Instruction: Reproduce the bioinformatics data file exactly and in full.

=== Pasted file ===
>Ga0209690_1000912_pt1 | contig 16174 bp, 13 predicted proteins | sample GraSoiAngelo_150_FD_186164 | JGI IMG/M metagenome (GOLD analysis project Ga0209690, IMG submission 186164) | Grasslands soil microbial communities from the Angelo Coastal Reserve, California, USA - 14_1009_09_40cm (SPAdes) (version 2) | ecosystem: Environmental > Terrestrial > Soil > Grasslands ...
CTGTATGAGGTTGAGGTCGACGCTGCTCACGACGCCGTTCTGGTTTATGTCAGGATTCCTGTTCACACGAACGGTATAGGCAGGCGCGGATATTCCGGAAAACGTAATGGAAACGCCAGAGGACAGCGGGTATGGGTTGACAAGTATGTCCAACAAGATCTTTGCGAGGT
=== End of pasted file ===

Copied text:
>Ga0209690_1000912_pt1 | contig 16174 bp, 13 predicted proteins | sample GraSoiAngelo_150_FD_186164 | JGI IMG/M metagenome (GOLD analysis project Ga0209690, IMG submission 186164) | Grasslands soil microbial communities from the Angelo Coastal Reserve, California, USA - 14_1009_09_40cm (SPAdes) (version 2) | ecosystem: Environmental > Terrestrial > Soil > Grasslands ...
CTGTATGAGGTTGAGGTCGACGCTGCTCACGACGCCGTTCTGGTTTATGTCAGGATTCCTGTTCACACGAACGGTATAGGCAGGCGCGGATATTCCGGAAAACGTAATGGAAACGCCAGAGGACAGCGGGTATGGGTTGACAAGTATGTCCAACAAGATCTTTGCGAGGT